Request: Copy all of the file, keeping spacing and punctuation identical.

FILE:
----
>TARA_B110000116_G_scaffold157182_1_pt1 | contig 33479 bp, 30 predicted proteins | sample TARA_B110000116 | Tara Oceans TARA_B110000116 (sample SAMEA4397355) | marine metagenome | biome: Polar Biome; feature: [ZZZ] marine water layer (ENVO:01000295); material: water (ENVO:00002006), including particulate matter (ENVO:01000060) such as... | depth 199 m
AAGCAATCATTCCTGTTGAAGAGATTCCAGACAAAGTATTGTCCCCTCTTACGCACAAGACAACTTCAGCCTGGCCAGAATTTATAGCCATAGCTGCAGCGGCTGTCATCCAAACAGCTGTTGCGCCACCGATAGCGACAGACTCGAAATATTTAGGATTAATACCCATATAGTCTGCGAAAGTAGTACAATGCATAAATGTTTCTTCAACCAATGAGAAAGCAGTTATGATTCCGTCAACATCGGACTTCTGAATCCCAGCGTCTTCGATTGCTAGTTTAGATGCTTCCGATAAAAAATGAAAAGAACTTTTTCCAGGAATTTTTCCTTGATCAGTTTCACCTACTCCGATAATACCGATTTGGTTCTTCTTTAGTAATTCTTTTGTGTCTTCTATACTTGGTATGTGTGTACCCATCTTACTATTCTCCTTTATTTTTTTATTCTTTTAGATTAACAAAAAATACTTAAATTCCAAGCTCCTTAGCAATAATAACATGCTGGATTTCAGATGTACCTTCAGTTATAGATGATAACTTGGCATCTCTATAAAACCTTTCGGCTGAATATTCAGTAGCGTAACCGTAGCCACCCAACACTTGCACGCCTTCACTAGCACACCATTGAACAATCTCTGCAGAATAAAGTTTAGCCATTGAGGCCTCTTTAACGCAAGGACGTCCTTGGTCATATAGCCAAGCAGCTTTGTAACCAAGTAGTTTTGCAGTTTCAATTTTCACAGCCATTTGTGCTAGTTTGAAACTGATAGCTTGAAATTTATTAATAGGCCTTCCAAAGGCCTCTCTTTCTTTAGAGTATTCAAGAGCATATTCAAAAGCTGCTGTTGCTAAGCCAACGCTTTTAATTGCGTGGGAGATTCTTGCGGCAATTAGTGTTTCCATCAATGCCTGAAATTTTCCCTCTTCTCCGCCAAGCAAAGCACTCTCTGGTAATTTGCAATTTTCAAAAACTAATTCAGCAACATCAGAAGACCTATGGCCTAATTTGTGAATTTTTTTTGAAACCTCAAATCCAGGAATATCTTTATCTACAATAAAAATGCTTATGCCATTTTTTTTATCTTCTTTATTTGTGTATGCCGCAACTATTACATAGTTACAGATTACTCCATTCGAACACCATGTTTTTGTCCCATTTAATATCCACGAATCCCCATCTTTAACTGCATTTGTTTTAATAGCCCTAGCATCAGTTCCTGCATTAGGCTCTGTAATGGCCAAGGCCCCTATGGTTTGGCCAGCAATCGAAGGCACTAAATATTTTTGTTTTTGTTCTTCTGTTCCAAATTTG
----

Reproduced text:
>TARA_B110000116_G_scaffold157182_1_pt1 | contig 33479 bp, 30 predicted proteins | sample TARA_B110000116 | Tara Oceans TARA_B110000116 (sample SAMEA4397355) | marine metagenome | biome: Polar Biome; feature: [ZZZ] marine water layer (ENVO:01000295); material: water (ENVO:00002006), including particulate matter (ENVO:01000060) such as... | depth 199 m
AAGCAATCATTCCTGTTGAAGAGATTCCAGACAAAGTATTGTCCCCTCTTACGCACAAGACAACTTCAGCCTGGCCAGAATTTATAGCCATAGCTGCAGCGGCTGTCATCCAAACAGCTGTTGCGCCACCGATAGCGACAGACTCGAAATATTTAGGATTAATACCCATATAGTCTGCGAAAGTAGTACAATGCATAAATGTTTCTTCAACCAATGAGAAAGCAGTTATGATTCCGTCAACATCGGACTTCTGAATCCCAGCGTCTTCGATTGCTAGTTTAGATGCTTCCGATAAAAAATGAAAAGAACTTTTTCCAGGAATTTTTCCTTGATCAGTTTCACCTACTCCGATAATACCGATTTGGTTCTTCTTTAGTAATTCTTTTGTGTCTTCTATACTTGGTATGTGTGTACCCATCTTACTATTCTCCTTTATTTTTTTATTCTTTTAGATTAACAAAAAATACTTAAATTCCAAGCTCCTTAGCAATAATAACATGCTGGATTTCAGATGTACCTTCAGTTATAGATGATAACTTGGCATCTCTATAAAACCTTTCGGCTGAATATTCAGTAGCGTAACCGTAGCCACCCAACACTTGCACGCCTTCACTAGCACACCATTGAACAATCTCTGCAGAATAAAGTTTAGCCATTGAGGCCTCTTTAACGCAAGGACGTCCTTGGTCATATAGCCAAGCAGCTTTGTAACCAAGTAGTTTTGCAGTTTCAATTTTCACAGCCATTTGTGCTAGTTTGAAACTGATAGCTTGAAATTTATTAATAGGCCTTCCAAAGGCCTCTCTTTCTTTAGAGTATTCAAGAGCATATTCAAAAGCTGCTGTTGCTAAGCCAACGCTTTTAATTGCGTGGGAGATTCTTGCGGCAATTAGTGTTTCCATCAATGCCTGAAATTTTCCCTCTTCTCCGCCAAGCAAAGCACTCTCTGGTAATTTGCAATTTTCAAAAACTAATTCAGCAACATCAGAAGACCTATGGCCTAATTTGTGAATTTTTTTTGAAACCTCAAATCCAGGAATATCTTTATCTACAATAAAAATGCTTATGCCATTTTTTTTATCTTCTTTATTTGTGTATGCCGCAACTATTACATAGTTACAGATTACTCCATTCGAACACCATGTTTTTGTCCCATTTAATATCCACGAATCCCCATCTTTAACTGCATTTGTTTTAATAGCCCTAGCATCAGTTCCTGCATTAGGCTCTGTAATGGCCAAGGCCCCTATGGTTTGGCCAGCAATCGAAGGCACTAAATATTTTTGTTTTTGTTCTTCTGTTCCAAATTTG